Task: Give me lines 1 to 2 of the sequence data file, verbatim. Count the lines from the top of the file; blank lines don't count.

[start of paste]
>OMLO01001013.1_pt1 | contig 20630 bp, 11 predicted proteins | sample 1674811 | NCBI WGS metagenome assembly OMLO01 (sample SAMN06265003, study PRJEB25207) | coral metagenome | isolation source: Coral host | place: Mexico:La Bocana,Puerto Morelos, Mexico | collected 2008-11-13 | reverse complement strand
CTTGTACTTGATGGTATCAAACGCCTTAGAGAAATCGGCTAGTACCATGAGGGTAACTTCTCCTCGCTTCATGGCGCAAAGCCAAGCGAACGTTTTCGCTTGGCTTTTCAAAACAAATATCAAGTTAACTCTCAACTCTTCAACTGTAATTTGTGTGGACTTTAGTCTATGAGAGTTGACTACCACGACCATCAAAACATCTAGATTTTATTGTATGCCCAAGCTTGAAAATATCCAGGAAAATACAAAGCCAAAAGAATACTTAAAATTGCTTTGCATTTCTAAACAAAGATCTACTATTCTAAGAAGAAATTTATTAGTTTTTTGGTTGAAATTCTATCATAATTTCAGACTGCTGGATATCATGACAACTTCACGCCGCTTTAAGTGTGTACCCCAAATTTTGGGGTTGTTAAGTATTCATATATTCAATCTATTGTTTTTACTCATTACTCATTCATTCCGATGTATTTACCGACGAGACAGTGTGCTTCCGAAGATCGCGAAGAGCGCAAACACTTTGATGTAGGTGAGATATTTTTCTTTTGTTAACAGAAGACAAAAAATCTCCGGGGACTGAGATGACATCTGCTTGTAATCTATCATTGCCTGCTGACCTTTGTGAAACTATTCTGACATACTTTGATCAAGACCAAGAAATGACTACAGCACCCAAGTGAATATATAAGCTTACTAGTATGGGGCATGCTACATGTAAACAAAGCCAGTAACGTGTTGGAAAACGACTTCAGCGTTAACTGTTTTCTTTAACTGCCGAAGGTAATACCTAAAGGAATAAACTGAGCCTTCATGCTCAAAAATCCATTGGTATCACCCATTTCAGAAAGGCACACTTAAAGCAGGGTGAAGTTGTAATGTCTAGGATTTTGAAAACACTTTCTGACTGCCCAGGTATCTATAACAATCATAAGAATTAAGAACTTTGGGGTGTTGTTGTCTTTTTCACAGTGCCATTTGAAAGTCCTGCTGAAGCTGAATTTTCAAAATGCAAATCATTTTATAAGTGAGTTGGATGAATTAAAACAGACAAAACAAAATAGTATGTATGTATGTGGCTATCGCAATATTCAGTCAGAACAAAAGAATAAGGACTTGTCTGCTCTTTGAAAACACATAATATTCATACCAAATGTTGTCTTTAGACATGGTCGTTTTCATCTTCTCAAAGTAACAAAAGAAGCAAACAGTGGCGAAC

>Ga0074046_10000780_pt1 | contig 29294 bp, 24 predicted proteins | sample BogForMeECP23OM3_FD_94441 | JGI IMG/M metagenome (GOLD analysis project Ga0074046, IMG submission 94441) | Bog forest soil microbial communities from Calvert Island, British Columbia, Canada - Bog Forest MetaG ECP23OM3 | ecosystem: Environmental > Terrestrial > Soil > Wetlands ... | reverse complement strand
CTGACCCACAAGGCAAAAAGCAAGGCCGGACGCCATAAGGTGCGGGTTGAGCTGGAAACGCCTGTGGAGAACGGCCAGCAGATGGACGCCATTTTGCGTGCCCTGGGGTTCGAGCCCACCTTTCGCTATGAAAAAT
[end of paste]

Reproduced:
>OMLO01001013.1_pt1 | contig 20630 bp, 11 predicted proteins | sample 1674811 | NCBI WGS metagenome assembly OMLO01 (sample SAMN06265003, study PRJEB25207) | coral metagenome | isolation source: Coral host | place: Mexico:La Bocana,Puerto Morelos, Mexico | collected 2008-11-13 | reverse complement strand
CTTGTACTTGATGGTATCAAACGCCTTAGAGAAATCGGCTAGTACCATGAGGGTAACTTCTCCTCGCTTCATGGCGCAAAGCCAAGCGAACGTTTTCGCTTGGCTTTTCAAAACAAATATCAAGTTAACTCTCAACTCTTCAACTGTAATTTGTGTGGACTTTAGTCTATGAGAGTTGACTACCACGACCATCAAAACATCTAGATTTTATTGTATGCCCAAGCTTGAAAATATCCAGGAAAATACAAAGCCAAAAGAATACTTAAAATTGCTTTGCATTTCTAAACAAAGATCTACTATTCTAAGAAGAAATTTATTAGTTTTTTGGTTGAAATTCTATCATAATTTCAGACTGCTGGATATCATGACAACTTCACGCCGCTTTAAGTGTGTACCCCAAATTTTGGGGTTGTTAAGTATTCATATATTCAATCTATTGTTTTTACTCATTACTCATTCATTCCGATGTATTTACCGACGAGACAGTGTGCTTCCGAAGATCGCGAAGAGCGCAAACACTTTGATGTAGGTGAGATATTTTTCTTTTGTTAACAGAAGACAAAAAATCTCCGGGGACTGAGATGACATCTGCTTGTAATCTATCATTGCCTGCTGACCTTTGTGAAACTATTCTGACATACTTTGATCAAGACCAAGAAATGACTACAGCACCCAAGTGAATATATAAGCTTACTAGTATGGGGCATGCTACATGTAAACAAAGCCAGTAACGTGTTGGAAAACGACTTCAGCGTTAACTGTTTTCTTTAACTGCCGAAGGTAATACCTAAAGGAATAAACTGAGCCTTCATGCTCAAAAATCCATTGGTATCACCCATTTCAGAAAGGCACACTTAAAGCAGGGTGAAGTTGTAATGTCTAGGATTTTGAAAACACTTTCTGACTGCCCAGGTATCTATAACAATCATAAGAATTAAGAACTTTGGGGTGTTGTTGTCTTTTTCACAGTGCCATTTGAAAGTCCTGCTGAAGCTGAATTTTCAAAATGCAAATCATTTTATAAGTGAGTTGGATGAATTAAAACAGACAAAACAAAATAGTATGTATGTATGTGGCTATCGCAATATTCAGTCAGAACAAAAGAATAAGGACTTGTCTGCTCTTTGAAAACACATAATATTCATACCAAATGTTGTCTTTAGACATGGTCGTTTTCATCTTCTCAAAGTAACAAAAGAAGCAAACAGTGGCGAAC